On October 26th we arrived in Auckland New Zealand. As I sit here on November 13th writing this entry, I cannot believe how much we have done and how quickly the time has flown by. We spent our first night in Auckland reuniting with babysitter/surrogate daughter Laura Burton. Laura is finishing college and completing her student teaching outside Auckland in suburban Howick. We spent our first evening with Laura having dinner on the waterfront aka “the viaduct”. Auckland is the largest city in New Zealand and is a very nice coastal metropolis. It is walkable, with good restaurants, beautiful sea views, a vibrant arts scene, and friendly people. Laura had to work during the week so after our first night together we found our way around the city on our own for a couple days. Our rental car was an impractical “Ute” (kiwi for SUV/truck). This particular monster was a four-door diesel pick-up truck with a truck bed cover. Not the best vehicle for city driving. It was especially conspicuous in the environmentally-conscious country as a boisterous rumbling gas-guzzler. Nonetheless, it stored or bags effectively and despite the great difficulty in maneuvering and parking the “white whale”, we managed to get by with it. Since that first evening, New Zealand has been a whirlwind of activity for us. We have been on-the-go, covered many many miles, and filled our schedule with activities. Whether the activities have been cultural, educational, outdoor, or just extreme – all of them have been fun.
Highlights of the north island included: our SkyWalk around the perimeter of the SkyTower (600 meters above the city); a two-man stage show “Potted Potter”; walking the city of Auckland; driving to and visiting Rotorua including the geo-thermal park where we saw geysers, bubbling pools and sulphur vents; visiting a Maori village for presentations on the indigenous culture and a traditional meal; extreme activities in Rotorua including luging and OGO – ing (rolling down a hill inside a giant inflated ball); two Mumford and Sons concerts (Auckland and Wellington both from the first row); a lengthy drive from Auckland to Wellington where we saw pretty landscapes and many, many sheep; a dolphin and whale-watching trip where we saw several Bryde’s whales and (literally) a thousand dolphins; and, a visit to the Weta Cave (the design, animation special effects studio of Peter Jackson used in films such as the Lord of the Rings trilogy, Chronicles of Narnia and the upcoming The Hobbit).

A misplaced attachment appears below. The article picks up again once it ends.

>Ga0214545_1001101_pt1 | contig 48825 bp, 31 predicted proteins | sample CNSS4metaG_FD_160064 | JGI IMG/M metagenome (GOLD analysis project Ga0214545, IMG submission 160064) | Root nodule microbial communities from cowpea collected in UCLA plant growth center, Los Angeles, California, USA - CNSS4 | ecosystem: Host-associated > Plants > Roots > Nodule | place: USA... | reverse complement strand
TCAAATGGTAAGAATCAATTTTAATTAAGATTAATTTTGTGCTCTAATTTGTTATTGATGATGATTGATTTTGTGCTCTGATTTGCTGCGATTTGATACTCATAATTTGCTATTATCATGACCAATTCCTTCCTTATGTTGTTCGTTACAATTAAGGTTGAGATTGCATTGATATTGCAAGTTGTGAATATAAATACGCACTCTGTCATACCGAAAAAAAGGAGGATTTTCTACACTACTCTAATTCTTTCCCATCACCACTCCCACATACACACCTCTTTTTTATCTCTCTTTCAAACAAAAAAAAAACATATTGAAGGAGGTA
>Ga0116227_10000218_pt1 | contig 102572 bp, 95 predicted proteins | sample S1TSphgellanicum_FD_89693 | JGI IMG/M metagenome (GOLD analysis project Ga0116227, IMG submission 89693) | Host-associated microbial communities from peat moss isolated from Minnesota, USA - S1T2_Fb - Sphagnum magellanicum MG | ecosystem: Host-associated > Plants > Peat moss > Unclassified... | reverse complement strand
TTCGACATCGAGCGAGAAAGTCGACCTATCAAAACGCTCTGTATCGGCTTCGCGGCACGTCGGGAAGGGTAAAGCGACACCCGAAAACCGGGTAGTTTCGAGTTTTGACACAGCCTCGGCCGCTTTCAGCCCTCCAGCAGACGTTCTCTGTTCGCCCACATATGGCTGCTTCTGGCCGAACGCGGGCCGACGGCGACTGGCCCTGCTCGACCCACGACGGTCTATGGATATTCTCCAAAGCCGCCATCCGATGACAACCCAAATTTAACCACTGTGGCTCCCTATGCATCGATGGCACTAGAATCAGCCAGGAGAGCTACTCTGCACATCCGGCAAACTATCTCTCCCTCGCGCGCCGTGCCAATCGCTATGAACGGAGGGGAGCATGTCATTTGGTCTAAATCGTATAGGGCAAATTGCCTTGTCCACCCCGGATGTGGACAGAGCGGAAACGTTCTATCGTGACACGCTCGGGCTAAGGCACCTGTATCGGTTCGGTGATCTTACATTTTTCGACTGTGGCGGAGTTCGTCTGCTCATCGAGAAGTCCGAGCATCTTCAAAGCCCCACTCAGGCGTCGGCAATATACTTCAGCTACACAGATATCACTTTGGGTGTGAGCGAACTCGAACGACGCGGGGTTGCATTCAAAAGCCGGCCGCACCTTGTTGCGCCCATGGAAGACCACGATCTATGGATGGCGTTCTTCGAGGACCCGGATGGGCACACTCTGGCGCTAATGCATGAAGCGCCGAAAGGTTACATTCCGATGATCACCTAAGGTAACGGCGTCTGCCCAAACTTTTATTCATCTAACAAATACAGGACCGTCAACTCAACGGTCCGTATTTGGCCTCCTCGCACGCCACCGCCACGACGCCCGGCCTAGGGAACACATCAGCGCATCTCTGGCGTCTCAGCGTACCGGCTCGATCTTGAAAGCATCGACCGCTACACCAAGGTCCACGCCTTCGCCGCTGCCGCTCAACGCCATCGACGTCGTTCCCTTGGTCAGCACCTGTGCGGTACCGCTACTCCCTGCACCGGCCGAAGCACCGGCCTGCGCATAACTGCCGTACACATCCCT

Highlights from the South island include: a train trip on the scenic Pacific Coastal train from Picton to Christchurch; picking up our Campervan (RV) in Christchurch and driving to Lake Tekapo for our first night sleeping in it; seeing the beautiful blue water at Lake Tekapo and the star filled sky above it at night; jet boating and hiking near Lake Wanaka and a visit to local attraction PuzzleWorld where we spent a couple hours working our way through the complicated maze; marveling at the landscapes and scenery as we drove from Wanaka on to Queenstown where we would stay three nights. (We literally had to pull on to the shoulder at one point because I could not keep my eyes on the road as Mt. Cook came into view.) In Queenstown, we did the extreme Canyon Swing – leaping from a canyon platform over 100 meters above the Shotover River. Plummetting in free-fall for 60 meters before swinging out over river and across the canyon. It was so fun, the kids did it twice. The next day we took a scenic flight over the mountains to Milford Sound. The weather was beautiful and the views both in flying there and upon arriving for a two hour boat cruise were jaw-dropping.
Included in all our adventures and touring was a visit to a local school. Lee and Laney were fortunate enough to be invited by Owairoa Primary School to visit for the day. Anne and I met the faculty and staff at their daily tea-time. We described our trip and thanked them for opening their doors to us for a day. Laney and Lee stayed at the school while we found a local internet café to check some email and make some reservations. We picked up the kids around 3:15. It turns out that the kids ended up giving a presentation to the school children about what we were doing and where we had been. They called up the blog on the projector and showed the assembly photos and videos of our experiences in Central America and the Amazon and answered questions about their favorite places and where we are going next. We are thankful to Laura for arranging the school visit – and among many exciting adventures in New Zealand – visiting the local school and meeting the kids was a real highlight for the kids.
New Zealand has been fantastic. We easily could have filled another 3 weeks with activities here or just spent another 3 weeks enjoying the natural beauty and hospitality of this wonderful country. Words can hardly describe the magnificence of the landscapes we have seen. We will post a slideshow of photos soon.